by Richard Kalmin
This guest post is part of a series leading up to the upcoming joint meeting of the American Academy of Religion and the Society for Biblical Literature in San Diego. Eight of our authors with recent and forthcoming titles on a range of topics will share the motivations and stories behind their research. We hope these personal glimpses into their scholarship will inspire a broad community of readers. Come back for a new post every few days between now and November 21st.
I wrote Migrating Tales because my area of specialization, Babylonian rabbinic literature of late antiquity, is so often read two-dimensionally, against the background of other rabbinic literature. I wanted to read rabbinic literature three-dimensionally, against the backdrop of the literature and culture of contemporaneous non-Jewish groups. In addition, very often scholars of non-Jewish cultures ignore Jewish literature because they see it as too difficult, or too anomalous and bizarre, with the result that Jewish literature of late antiquity tends to be left out of the equation. Although it is becoming increasingly rare to find Judaism totally excluded from the study of late antiquity, it has yet to be fully integrated into the curriculum of scholars of other literatures and cultures. Scholars of Judaism are guilty of the same oversight but from the opposite side: too often they study Judaism, particularly Babylonian rabbinic Judaism, in isolation from the cultural production of other groups. Since it is so difficult to master the field of rabbinics, which demands a lifetime of constant study, scholars of ancient Judaism worry about spreading themselves too thin and take refuge in the confines of the one field in which they are truly expert.
There are those who do to try to break out of their narrow field of expertise, which is wonderful, but they seldom go far enough. They compare the Bavli—the Babylonian Talmud—with Zoroastrian Persian literature, find parallels, and consider their work done. Too often they neglect to ask whether the parallels they have discovered are evidence of a special relationship between Zoroastrian Persian and Babylonian Jewish cultures, or would they find, if they surveyed the evidence more broadly, that the phenomenon under study is symptomatic of late antiquity in general? Might the parallels result from similar cultures manifesting similar phenomena at comparable stages of development? Might they simply reflect the fact that we are dealing with two unrelated literatures that have incorporated similar or identical folk motifs that transcend cultural boundaries? For example, several scholars have concluded that a story in the Bavli about King Manasseh’s execution of the prophet Isaiah by sawing him in half originated in an ancient Persian compilation, the Avesta. Casting the net more broadly, I attempt to show that versions of the narrative composed in the eastern Roman provinces provide a much closer parallel and that the Avestan parallel is only superficial. The story turns out to say much about the relationship between Judaism and Christianity and nothing at all about the relationship between Zoroastrianism and Judaism. In brief, I have attempted to make it more difficult for scholars of Babylonian Judaism to study their subject in isolation from other cultures, and for scholars of non-Jewish cultures to studytheir subject in isolation from Judaism of late antiquity.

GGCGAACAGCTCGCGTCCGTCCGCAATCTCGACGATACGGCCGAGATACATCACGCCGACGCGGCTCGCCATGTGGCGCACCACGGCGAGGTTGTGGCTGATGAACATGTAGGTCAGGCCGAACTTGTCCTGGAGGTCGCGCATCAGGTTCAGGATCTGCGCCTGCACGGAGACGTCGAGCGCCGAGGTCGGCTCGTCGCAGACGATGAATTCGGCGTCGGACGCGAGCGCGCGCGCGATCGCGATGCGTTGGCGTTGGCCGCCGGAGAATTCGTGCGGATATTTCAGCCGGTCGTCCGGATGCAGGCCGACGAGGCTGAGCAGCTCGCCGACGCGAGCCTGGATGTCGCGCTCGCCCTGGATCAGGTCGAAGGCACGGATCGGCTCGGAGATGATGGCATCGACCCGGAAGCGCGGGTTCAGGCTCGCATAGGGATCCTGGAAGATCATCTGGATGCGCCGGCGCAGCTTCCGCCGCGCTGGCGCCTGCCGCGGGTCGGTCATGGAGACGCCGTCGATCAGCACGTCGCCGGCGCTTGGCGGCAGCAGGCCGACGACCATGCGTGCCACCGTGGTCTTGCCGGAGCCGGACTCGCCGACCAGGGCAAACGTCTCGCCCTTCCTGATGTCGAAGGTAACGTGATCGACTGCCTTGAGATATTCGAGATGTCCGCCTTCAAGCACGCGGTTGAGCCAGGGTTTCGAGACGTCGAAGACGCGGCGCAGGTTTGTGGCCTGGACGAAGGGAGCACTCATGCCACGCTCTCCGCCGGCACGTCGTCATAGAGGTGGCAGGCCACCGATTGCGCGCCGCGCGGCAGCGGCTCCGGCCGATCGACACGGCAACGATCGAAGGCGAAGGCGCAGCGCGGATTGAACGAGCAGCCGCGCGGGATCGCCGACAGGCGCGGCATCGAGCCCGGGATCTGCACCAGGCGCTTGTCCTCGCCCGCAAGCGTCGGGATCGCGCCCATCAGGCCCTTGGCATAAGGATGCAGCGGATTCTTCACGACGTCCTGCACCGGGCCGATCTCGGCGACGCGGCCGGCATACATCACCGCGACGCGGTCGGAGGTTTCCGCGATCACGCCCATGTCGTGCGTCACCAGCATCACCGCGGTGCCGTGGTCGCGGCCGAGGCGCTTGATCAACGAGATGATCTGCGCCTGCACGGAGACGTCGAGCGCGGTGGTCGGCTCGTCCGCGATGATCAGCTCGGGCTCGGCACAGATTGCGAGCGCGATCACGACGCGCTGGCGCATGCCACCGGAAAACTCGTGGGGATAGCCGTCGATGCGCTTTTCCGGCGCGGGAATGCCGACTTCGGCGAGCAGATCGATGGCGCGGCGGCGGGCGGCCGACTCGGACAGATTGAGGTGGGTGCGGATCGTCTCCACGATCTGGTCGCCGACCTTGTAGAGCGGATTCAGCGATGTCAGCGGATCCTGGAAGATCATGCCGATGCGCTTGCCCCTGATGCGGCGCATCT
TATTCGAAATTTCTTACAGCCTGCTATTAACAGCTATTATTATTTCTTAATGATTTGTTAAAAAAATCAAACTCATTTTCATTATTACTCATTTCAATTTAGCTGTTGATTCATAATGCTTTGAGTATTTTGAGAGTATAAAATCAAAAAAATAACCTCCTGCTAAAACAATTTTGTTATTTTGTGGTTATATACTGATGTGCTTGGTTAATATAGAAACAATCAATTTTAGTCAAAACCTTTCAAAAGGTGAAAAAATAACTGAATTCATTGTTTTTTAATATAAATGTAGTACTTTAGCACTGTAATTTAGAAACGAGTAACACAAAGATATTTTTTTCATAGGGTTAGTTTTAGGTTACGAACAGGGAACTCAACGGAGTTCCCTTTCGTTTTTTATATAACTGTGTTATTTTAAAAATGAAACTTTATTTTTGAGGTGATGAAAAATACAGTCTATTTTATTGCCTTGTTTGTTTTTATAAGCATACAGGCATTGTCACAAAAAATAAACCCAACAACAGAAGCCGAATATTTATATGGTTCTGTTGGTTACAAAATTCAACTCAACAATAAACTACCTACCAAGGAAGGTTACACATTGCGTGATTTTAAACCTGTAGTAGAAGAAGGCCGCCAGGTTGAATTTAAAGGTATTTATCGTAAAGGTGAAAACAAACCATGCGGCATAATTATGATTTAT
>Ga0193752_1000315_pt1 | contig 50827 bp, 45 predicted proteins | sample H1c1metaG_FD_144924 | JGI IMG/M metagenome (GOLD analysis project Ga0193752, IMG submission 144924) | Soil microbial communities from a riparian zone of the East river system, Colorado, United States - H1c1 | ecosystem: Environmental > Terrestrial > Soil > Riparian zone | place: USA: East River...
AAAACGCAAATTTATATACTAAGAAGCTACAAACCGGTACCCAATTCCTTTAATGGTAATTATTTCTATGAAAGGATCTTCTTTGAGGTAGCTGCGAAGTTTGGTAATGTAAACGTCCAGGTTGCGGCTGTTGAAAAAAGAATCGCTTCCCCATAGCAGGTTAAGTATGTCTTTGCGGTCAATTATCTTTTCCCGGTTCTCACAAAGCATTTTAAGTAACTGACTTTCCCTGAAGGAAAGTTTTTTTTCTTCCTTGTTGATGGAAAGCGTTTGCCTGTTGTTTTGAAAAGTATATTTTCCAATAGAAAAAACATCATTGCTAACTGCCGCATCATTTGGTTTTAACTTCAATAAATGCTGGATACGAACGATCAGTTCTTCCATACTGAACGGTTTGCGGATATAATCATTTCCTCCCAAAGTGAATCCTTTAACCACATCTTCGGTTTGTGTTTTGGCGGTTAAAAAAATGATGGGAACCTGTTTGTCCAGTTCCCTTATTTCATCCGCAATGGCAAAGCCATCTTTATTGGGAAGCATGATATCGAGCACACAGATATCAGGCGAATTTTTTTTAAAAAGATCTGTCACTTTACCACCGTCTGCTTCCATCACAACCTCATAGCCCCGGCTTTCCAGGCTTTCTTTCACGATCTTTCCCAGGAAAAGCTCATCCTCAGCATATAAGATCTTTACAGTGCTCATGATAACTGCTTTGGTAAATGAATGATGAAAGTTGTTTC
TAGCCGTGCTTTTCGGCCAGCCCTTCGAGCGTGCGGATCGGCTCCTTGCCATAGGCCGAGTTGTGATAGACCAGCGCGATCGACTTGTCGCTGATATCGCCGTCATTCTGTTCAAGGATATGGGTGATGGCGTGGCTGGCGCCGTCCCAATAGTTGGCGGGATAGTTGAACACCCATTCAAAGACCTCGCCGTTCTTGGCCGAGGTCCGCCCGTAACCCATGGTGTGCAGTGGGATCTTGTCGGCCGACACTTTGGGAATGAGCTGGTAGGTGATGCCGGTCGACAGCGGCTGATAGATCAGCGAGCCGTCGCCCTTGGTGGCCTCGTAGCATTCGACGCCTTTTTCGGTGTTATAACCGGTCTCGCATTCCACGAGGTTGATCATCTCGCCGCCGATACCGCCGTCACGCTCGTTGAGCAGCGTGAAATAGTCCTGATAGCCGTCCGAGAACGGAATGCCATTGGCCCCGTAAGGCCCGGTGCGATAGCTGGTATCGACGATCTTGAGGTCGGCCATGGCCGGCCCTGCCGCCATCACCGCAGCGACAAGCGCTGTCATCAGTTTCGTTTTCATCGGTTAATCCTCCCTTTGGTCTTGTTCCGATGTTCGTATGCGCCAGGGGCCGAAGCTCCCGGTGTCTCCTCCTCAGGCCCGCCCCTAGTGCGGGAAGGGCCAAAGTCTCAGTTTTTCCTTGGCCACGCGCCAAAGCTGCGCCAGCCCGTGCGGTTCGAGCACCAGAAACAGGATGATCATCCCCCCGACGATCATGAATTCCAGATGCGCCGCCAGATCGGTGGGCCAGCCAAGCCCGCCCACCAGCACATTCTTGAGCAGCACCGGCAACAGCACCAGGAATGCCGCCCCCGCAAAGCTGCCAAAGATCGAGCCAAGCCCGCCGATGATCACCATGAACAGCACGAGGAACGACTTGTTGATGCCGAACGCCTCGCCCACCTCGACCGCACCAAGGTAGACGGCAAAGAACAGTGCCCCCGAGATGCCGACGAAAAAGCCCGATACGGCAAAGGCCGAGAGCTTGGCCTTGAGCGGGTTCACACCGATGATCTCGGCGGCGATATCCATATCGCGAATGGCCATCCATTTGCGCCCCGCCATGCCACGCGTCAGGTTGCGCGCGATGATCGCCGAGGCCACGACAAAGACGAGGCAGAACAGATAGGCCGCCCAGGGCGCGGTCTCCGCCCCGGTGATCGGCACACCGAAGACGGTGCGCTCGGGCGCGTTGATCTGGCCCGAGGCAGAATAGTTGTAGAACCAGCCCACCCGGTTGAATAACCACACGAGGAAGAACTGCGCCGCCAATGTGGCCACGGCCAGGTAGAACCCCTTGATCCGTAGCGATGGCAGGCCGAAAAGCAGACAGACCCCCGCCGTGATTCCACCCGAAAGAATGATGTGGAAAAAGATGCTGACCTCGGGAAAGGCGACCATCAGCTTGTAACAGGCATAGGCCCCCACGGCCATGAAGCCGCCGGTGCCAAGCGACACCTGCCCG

Richard Kalmin is Theodore R. Racoosin Chair of Rabbinic Literature at The Jewish Theological Seminary. He is the author of the award-winning Jewish Babylonia between Persia and Roman Palestine and several other books about the literature and history of the Jews of late antiquity. The research and writing of Migrating Tales was supported by a grant from the National Endowment for the Humanities.
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